My dreams are harvested from my memories. They make me antsy and show me things that are no longer real. Claire and I are best friends, they claim; we trust each other more than anything, they say. Swear it, I challenge them, but they make no reply. They show me the faces of my other friends, the girls who I entrusted with gossamer dreams, who drifted away one by one. I feel Claire’s shoulder blades jutting against my hands as I hug her goodbye at the airport. She is going to Scotland to study. She is going to come back, she vows. Everything will be as it always was.

I awake under the eye of the stars. Get moving, counsels the spider. They are coming to find

My throat feels stuffed again. I send a tentative finger into my mouth – while I slept, the spider wove more webs. My breath comes out hot and droopy against my teeth. My esophagus swelters from the weight of the spiderwebs. I am sure they have doubled in number since I fell asleep. When I lurch to my feet, my stomach is unsettled. I wonder if it’s because I didn’t eat anything.

They are coming for you, the spider chants. We have to get moving.

That’s when I hear the barking. It’s Odo; and when I look behind me, I see the white sway of a flashlight. Odo has brought Leslie, the mailman, to search for me. “Manon! Where are you?”

The spider is right. I can’t let them find me. I entertained the thought of going to the doctor earlier today, but now I see that it is unthinkable. I imagine how my X-ray would look. They would see my body, all blue and wispy, and then right over my heart, a hulking bulb with eight legs and countless eyes. Nobody would ever trust me again; I would be the crazy writer who let a spider live in her chest. I have to overcome my heartbreak on my own, and then the spider will leave me.

I lance into the trees. My feet are bloody and cracked from sprinting over fallen twigs, and my socks are soaked. At the moment, though, my greatest discomfort comes from my stomach. It gurgles and wrings itself about; white-hot flares travel up to my brain, and my shoulders tremble with chills.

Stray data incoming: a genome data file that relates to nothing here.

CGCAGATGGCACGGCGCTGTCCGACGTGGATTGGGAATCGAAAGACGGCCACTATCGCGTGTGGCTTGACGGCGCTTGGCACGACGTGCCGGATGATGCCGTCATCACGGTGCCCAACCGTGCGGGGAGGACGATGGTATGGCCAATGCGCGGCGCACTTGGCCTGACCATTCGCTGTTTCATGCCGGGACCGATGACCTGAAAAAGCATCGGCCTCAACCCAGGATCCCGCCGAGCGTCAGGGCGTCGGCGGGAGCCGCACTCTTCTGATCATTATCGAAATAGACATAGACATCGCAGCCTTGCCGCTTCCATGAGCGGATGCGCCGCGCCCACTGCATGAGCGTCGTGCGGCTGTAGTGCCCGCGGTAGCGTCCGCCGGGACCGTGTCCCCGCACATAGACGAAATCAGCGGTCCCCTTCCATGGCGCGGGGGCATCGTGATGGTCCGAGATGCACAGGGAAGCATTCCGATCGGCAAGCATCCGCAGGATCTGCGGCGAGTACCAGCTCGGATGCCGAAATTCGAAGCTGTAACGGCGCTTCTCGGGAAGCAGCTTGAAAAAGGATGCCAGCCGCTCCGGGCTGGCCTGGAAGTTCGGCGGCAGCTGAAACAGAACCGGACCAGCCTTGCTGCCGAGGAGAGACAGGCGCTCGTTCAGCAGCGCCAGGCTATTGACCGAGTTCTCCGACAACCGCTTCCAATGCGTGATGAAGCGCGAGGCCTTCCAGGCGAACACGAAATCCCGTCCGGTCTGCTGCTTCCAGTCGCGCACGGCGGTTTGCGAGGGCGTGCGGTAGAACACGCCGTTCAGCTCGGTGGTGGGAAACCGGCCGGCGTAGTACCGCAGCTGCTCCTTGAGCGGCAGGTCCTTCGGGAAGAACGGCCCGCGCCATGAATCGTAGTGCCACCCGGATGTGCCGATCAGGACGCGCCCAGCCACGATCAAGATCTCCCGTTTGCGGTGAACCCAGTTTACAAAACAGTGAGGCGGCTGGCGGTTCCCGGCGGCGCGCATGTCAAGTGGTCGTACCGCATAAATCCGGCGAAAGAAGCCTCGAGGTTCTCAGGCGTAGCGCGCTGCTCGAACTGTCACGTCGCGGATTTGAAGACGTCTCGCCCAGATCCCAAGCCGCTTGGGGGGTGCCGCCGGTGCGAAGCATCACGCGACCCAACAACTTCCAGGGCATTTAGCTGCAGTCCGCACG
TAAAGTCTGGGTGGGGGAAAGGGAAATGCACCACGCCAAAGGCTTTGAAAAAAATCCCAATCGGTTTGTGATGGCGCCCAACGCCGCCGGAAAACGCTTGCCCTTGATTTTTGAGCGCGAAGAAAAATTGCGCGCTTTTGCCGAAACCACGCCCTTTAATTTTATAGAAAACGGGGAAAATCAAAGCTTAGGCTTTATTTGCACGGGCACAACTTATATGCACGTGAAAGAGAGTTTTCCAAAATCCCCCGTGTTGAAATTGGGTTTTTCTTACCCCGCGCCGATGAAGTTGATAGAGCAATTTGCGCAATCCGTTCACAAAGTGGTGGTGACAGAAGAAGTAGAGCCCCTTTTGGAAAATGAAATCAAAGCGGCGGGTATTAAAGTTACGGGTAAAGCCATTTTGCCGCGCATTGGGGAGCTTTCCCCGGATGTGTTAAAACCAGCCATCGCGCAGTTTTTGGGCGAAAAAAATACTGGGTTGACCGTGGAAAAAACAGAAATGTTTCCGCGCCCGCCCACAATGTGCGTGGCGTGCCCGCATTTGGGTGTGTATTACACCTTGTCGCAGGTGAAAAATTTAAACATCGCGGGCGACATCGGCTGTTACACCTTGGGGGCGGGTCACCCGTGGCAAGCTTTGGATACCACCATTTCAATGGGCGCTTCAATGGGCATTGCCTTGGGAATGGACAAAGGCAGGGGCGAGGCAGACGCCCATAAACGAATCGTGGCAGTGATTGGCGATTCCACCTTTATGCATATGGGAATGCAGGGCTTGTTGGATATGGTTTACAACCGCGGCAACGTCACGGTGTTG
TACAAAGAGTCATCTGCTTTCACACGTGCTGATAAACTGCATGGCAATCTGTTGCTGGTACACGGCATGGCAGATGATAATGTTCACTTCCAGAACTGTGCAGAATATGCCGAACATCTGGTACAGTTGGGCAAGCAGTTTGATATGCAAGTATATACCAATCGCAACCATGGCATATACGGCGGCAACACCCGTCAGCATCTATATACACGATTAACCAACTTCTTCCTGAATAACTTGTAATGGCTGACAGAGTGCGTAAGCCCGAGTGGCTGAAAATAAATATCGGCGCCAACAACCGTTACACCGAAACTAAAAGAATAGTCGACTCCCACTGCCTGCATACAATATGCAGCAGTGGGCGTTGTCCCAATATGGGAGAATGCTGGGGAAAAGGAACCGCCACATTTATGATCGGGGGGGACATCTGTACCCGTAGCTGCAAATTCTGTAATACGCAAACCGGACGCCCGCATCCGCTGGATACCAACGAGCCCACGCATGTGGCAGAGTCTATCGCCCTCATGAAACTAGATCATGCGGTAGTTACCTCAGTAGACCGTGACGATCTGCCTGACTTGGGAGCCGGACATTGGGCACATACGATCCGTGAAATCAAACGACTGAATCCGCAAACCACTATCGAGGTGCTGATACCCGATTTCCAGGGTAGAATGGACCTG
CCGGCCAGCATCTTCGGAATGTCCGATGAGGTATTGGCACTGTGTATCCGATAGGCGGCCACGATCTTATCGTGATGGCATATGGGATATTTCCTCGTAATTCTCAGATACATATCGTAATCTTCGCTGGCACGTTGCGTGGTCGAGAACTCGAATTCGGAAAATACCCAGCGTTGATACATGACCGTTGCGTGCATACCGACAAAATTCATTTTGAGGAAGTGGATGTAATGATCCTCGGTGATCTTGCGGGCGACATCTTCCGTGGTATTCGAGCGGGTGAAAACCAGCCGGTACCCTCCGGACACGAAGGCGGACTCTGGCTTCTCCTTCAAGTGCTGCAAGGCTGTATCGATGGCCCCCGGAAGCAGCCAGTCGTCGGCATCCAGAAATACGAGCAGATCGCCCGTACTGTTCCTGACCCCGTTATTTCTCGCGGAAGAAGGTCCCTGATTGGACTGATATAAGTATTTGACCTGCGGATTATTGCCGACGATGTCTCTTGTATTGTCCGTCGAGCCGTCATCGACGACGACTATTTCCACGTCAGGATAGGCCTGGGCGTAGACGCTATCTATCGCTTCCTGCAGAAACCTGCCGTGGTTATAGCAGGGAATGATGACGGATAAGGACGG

I check over my shoulder; the flashlight has vanished, for now. I lean against a tree, feel the rough bite of the bark scratch against my neck. I drop my hand to my middle. I feel something – a lump stretching at the walls of my stomach. My fingers probe it gently. It’s spongy, and it’s not smooth, but ribbed with bumps. I can hear it sloshing in my digestive fluids.

It’s an egg sac, I realize. Those are your eggs.

The spider gives me no reply. Its body is filled with an electrical thrill. It is listening to some song in the forest that I cannot hear.

I should be horrified that the spider laid its eggs inside of me. The egg sac protrudes against my hand, and I wonder what it would look like in the X-ray. I also wonder what I will do when they hatch. I sit down and heave my hand against my chest, where the spider pushes against my heart.

When I was first published, all of my friends wrote to me, even the ones that had already gone – moved, gotten married, fallen out of contact. They told me they were proud and that they had always believed in me. Claire was the most ecstatic: she saw the success of my first novel as proof that I could accomplish anything. She almost made me buy into the idea that the world was mine for the taking. She winked at me and told me she looked forward to reading my next book. There was no way for either of us to know, then, that there would not be another book. That I wouldn’t be able to move on. That I couldn’t live beyond the past.

The night wind cuts into me. Run, the spider urges. I think it’s worried for its eggs. The pangs of pain in my stomach are intolerable; I cannot run. But I do haul myself to my feet, and I limp on, my hand brushing against branches. The sharpest twigs lacerate my palm, slicing it open, but it feels good when warm blood pours over the welts.

Run! The spider is shrieking at me. Its legs patter restlessly; I know that it is jittery. But I feel oddly calm. There is the music of the forest at night to wrap around me as I walk, to settle over my shoulders like a mantle, and the crickets hop alongside my steps.

What will you do, the spider screams from inside my chest, if they find you? You will never be normal again. They will cast you out! You will lose all that you are.

If my throat was not plugged with spiderweb, I would use my voice and speak aloud so that the forest could know this, too. All I am is the past.

Claire is never coming back to me. She will get married in Scotland and she will never be mine again. And if she isn’t mine, then I cannot be hers. If I am not hers, if I am not theirs, what is there left for me to be?

The forest closes in around me, embracing me in a blanket of silver and black. I can almost fool myself into thinking I belong here. I can no longer write. I have no one left to trust. What better place for me than floating in this ocean of grass and sky, of tree and mud?

We have to go! The spider writhes inside me and leaves tangles of agony in my chest.

My life has changed, but I haven’t, I tell the spider. I have already lost all that I was.